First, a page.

However, companies that would usually generate smaller profits from multiple bookings and casual stays could lose out if things don’t recover quickly. In cases like these, it really is a case of the strongest surviving.

But that said, some well-placed creativity and innovation can go a long way.

Take Airbnb, for example, which has recently rolled out its new Online Experiences initiative to not only boost revenues, but to give customers a taste of what everyone’s missing out on, and to help bring people closer together – in a way that picks up where Airbnb’s popular in-person experiences left off.

Using the service, customers can learn and interact with experts and enthusiasts from all over the world; doing everything from family baking sessions to taking part in history quizzes – both for fun and educational purposes.

Could it be that the service that started life as a couch surfing app becomes a bonafide education platform? Only time will tell. But Airbnb’s well-timed pivot certainly plays to its strengths.

In Sweden, travel company, Apollo Tours, has started focusing on the domestic market rather than far-flung destinations. Anticipating that international travel will take a while to be fully operational, Apollo is offering and organizing local activities and training sessions – for everything from mountain biking to yoga – to give customers something proactive to be able to do during the summer vacation, both alone or in small groups.

Love In A COVID 19 Climate

Interaction is just as important as stimulation. We’re social creatures after all. And while many of us have learned to deal with being distanced from our loved ones, what about those looking for love? The countless singletons and lonely hearts out there unable to meet with prospective partners in person.

Well, dating apps and platforms open doors to new matches. They provide a safe space to interact, message, and meet new people who share the same interests and outlook.

While Tinder’s going all out encouraging users to go on virtual dates – co-watching Netflix shows and movies, ordering takeout from the same place and dining by FaceTime – the stark advice to maintain distance and avoid sneaky visits to your intended’s sleeping quarters remains in place.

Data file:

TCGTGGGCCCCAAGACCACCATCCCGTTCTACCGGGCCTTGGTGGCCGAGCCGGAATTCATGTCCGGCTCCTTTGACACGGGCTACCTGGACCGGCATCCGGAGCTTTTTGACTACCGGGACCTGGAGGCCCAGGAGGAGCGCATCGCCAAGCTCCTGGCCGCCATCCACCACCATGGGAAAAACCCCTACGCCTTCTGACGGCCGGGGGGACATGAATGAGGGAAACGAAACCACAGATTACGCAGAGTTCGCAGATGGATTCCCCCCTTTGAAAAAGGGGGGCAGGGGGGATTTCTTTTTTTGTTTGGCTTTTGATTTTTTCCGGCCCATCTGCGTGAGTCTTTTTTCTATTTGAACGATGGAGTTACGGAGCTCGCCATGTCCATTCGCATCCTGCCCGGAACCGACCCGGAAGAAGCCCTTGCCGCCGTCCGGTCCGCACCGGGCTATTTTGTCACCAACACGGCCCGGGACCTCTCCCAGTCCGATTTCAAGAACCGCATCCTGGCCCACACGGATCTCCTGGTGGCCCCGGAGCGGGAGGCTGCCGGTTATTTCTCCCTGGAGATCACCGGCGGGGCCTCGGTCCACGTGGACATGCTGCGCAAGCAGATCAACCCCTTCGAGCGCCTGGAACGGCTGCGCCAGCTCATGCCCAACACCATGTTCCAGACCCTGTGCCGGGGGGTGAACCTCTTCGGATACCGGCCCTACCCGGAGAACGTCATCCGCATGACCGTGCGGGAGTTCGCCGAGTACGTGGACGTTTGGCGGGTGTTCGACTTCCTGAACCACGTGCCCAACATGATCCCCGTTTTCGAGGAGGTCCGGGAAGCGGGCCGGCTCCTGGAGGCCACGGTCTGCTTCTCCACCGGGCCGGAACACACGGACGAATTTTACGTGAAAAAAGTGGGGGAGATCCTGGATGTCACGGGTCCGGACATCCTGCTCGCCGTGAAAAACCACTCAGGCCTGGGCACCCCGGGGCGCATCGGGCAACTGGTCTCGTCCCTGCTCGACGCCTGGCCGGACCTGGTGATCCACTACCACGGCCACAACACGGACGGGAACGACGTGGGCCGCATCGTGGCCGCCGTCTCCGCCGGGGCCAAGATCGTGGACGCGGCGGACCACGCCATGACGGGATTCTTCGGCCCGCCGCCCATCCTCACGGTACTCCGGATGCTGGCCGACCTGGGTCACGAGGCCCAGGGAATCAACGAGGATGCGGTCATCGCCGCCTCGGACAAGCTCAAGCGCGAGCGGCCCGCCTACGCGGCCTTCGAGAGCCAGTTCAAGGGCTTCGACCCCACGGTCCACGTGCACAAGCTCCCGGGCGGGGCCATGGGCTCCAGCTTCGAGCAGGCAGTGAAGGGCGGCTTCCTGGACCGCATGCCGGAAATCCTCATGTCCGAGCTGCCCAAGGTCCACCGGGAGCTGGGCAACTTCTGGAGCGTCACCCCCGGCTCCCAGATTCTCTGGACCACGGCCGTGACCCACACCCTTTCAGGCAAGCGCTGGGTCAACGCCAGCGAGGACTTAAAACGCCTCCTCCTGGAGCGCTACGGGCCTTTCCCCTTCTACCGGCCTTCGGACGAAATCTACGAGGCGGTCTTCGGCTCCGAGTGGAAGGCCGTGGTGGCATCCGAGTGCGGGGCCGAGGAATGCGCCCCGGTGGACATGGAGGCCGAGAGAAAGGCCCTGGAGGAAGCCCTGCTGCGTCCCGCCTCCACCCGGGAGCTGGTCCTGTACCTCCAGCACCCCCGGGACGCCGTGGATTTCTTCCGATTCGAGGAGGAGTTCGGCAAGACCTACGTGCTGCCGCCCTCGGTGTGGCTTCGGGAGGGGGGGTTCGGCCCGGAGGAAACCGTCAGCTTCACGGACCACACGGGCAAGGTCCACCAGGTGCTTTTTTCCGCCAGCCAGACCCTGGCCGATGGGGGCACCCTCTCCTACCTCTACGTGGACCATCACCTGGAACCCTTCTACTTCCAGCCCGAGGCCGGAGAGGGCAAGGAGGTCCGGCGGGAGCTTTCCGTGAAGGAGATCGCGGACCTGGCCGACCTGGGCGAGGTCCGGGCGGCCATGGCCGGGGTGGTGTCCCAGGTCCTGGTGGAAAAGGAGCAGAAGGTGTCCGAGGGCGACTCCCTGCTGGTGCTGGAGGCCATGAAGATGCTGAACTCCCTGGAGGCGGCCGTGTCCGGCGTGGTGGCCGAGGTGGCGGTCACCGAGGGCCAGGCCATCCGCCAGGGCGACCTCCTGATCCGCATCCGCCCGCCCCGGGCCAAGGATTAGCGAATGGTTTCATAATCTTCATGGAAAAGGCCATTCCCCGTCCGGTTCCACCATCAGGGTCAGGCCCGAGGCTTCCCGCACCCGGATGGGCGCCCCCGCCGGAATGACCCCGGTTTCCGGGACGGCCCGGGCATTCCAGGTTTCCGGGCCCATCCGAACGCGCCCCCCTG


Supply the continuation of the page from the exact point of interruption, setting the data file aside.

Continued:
Up and comer app, Hinge is attempting to bridge the lockdown divide with its own bespoke ‘date from home’ feature – connecting matched users to those ready to video chat there and then.

While these efforts may be admirable, in their efforts to capture different aspects of spontaneity, meaningful connections, and quality time, in effect they haven’t deviated too far from their original offerings.

These features might actually be kept long-term for those keen to maintain physical distance before meeting someone new in person – or where busy schedules don’t allow – let’s be honest: there’s no substitute for face-to-face meetings where affairs of the heart are concerned.

Focus On Users: Nothing Else

Ultimately, what can you do when the very nature of your business model is under threat? You find ways to give your customers what they want.

As the companies mentioned are realizing, supporting users is what counts – offering real value, in the most authentic, meaningful way possible

It’s about putting them first – not just to keep them engaged and subscribed to your service or platform – but to genuinely offer help and support during a difficult time.

This was a sentiment echoed when we spoke with online marketplace, FINN.no, fraud manager, Geir Petter Gjefsen recently. By focusing on its users, and actively encouraging its users to ask for help or help others during the crisis, not only did the initial dip in traffic recover, but deeper customer bonds were formed.

Similarly, eBayK (eBay Kleinanzeigen), a free online classifieds market that’s committed to sustainable trade, created a ‘Neighborhood Help’ category where customers could offer their service – from dog walking to tuition – as the world faced COVID 19 uncertainty. The result? A peak in traffic and 40 million live ads.

All things considered, to stay afloat, maintain customer loyalty, and to come out the other side of the crisis intact, digital businesses need to be agile. They need to adapt by focusing on their own strengths and tailoring even closer to what their customers need. As teams need to focus on delivering the best possible service, machine learning, AI and outsourced agents can play a part in helping moderate the content itself.

Now is the time for action and innovation. After all, what have you got to lose?

Want to learn more?
Join the crowds who receive exclusive content moderation insights.